In the process of electrostatograhic printing, a latent image of an original document is formed and reproduced in viewable form on a copy sheet. The field of electrostatography includes electrophotography and electrography. In electrophotography, a photosensitive medium is employed to form, with the aid of electromagnetic radiation, an electrostatic latent image. Electrography utilizes an insulating medium to form, without the aid of electromagnetic radiation, a latent image. In both of the foregoing processes, the latent image is rendered visible by the process of development, i.e., depositing particles thereon. Frequently, the particles are then transferred from the latent image to a copy sheet, or, in some processes, the sheet having the latent image recorded thereon may serve also as a copy sheet. In either case, the resultant powder image deposited on the copy sheet is permanently affixed thereto by the process of applying heat an/or pressure. Hereinafter, an electrophotographic printing machine will be described as the illustrative embodiment of a printing machine incorporating the features of the present invention therein.

An electrophotographic printing machine employs a photoconductive member which is charged to sensitize the surface thereof. The charged photoconductive member is exposed to a light image of an original document being reproduced. Exposure of the charged photoconductive surface discharges the charge selectively in the irradiated areas, in accordance with the light intensity. This creates an electrostatic latent image on the photoconductive surface corresponding to the informational areas contained within the original document being reproduced. After the electrostatic latent image is recorded on the photoconductive surface, the latent image is eveloped by bringing a developer mix into contact therewith. Generally, a developer mix comprises dyed or colored heat-settable plastic powders, known in the art as toner particles, which are attracted triboelectrically to coarser carrier granules, such as ferromagnetic granules. The toner particles and carrier granules are selected such that the toner particles have the appropriate charge relative to the electrostatic latent image recorded on the photoconductive surface. In this way, when the developer mix is brought into contact with the latent image recorded on the photoconductive surface, the greater attractive force thereof causes the toner particles to be attracted from the carrier granules to the latent image. This general approach was originally disclosed by Carlson in U.S. Pat. No. 2,297,691 and has been further amplified and described by many related patents in the art.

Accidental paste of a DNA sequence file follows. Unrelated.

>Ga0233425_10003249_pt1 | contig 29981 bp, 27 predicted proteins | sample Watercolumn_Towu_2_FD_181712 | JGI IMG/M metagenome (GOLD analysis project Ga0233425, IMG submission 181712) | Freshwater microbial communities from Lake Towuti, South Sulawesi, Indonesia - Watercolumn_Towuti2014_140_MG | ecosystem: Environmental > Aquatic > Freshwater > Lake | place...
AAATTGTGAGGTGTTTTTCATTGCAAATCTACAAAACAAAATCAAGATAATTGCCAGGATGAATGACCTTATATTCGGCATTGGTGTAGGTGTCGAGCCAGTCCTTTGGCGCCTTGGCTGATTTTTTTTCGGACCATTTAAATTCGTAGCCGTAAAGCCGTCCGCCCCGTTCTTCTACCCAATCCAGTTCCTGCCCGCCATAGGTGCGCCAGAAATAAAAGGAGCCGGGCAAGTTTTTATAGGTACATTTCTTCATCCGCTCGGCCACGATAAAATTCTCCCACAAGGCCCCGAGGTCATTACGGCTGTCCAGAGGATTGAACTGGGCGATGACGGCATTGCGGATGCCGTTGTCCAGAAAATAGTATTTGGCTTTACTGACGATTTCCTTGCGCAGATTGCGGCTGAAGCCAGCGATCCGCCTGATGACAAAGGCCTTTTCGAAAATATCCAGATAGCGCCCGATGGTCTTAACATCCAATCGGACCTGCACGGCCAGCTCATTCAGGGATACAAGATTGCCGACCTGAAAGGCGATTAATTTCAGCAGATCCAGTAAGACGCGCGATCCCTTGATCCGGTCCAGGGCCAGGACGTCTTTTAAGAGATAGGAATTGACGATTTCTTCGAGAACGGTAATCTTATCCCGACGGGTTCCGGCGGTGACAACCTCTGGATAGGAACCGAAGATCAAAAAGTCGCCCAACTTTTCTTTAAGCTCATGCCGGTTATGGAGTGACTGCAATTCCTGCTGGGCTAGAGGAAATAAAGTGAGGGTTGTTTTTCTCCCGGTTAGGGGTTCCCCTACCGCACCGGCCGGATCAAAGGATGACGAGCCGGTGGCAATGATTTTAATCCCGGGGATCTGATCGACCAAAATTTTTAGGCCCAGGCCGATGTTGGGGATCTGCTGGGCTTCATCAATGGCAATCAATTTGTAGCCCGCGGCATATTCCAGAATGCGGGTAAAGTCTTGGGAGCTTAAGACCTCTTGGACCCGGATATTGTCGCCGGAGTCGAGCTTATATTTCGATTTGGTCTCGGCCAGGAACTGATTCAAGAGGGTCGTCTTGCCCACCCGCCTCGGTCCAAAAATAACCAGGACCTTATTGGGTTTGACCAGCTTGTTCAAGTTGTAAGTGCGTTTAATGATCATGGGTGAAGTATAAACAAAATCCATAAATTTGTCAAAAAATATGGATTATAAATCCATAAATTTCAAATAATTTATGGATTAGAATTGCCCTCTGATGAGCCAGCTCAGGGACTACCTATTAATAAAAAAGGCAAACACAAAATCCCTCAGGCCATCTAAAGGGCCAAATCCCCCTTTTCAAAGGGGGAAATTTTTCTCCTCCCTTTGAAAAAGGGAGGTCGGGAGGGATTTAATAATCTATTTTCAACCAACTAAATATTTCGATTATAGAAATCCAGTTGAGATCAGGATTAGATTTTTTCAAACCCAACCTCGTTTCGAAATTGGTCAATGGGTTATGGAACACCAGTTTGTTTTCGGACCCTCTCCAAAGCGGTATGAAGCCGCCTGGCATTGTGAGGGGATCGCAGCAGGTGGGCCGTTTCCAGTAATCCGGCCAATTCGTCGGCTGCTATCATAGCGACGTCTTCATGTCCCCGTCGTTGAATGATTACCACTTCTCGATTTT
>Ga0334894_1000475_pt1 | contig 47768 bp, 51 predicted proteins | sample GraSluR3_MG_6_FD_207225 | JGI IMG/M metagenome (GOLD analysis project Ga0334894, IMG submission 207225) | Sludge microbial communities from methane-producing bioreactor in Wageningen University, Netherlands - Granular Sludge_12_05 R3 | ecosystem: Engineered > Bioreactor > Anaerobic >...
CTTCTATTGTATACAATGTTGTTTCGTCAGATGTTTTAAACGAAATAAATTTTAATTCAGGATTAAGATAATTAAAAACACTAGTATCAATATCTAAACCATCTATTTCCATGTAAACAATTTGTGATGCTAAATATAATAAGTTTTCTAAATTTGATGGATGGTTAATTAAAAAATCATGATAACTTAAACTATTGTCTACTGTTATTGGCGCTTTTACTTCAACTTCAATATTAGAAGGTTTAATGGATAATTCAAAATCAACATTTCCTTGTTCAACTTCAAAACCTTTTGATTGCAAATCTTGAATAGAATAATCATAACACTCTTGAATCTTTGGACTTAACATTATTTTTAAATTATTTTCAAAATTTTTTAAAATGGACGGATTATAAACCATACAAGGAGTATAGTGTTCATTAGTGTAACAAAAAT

In electrophotographic printing, the most commonly employed development systems are cascade systems and magnetic brush systems. In a cascade system, a conveyer is employed to move the developer mix in an upwardly direction, and then to release it over the electrostatic image. In this way, the developer mix cascades downwardly over the latent image. The toner particles are attracted from the carrier granules rendering the latent image visible. A cascade development apparatus may be speed limited in that gravity is employed to cause the developer mix to descend over the latent image. Contrawise, magnetic brush development systems are not necessarily speed limited. A magnetic brush development system generally employs carrier granules which are ferromagnetic in nature. These carrier granules are held to a developer roll by magnetic attraction. The carrier granules have the toner particles adhering thereto triboelectrically. The carrier granules and toner particles extend in an outwardly direction from the surface of the developer roll forming bristles which simulate a brush. This brush of carrier granules and toner particles is brought into contact with the latent image which attracts the toner particles thereto from the carrier granules. Many electrophotograhic printing machines employ this type of magnetic brush development system. However, when the process speed is increased, the developer mix experiences increased inertial forces as they travel around the curved path which brings them into the development zone. This may cause the carrier granules to impact the photoconductive surface with excessive force. Moreover, the centrifugal force exceeds the centripetal force provided by the magnetic force attracting the developer mix thereto. The excessive force with which the developer mix strikes the photoconductive surface can produce high background densities and increased impactation of the toner particles on the carrier granules. Furthermore, if the centrifugal force becomes too excessive, the carrier granules escape the restraining magnetic force field and the developer mix can be thrown or dumped from the magnetic brush developer roll. Problems of this type may be overcome by reducing the roller speed. However, the desired developer mix flow rate cannot then be attained and the copy density becomes too low.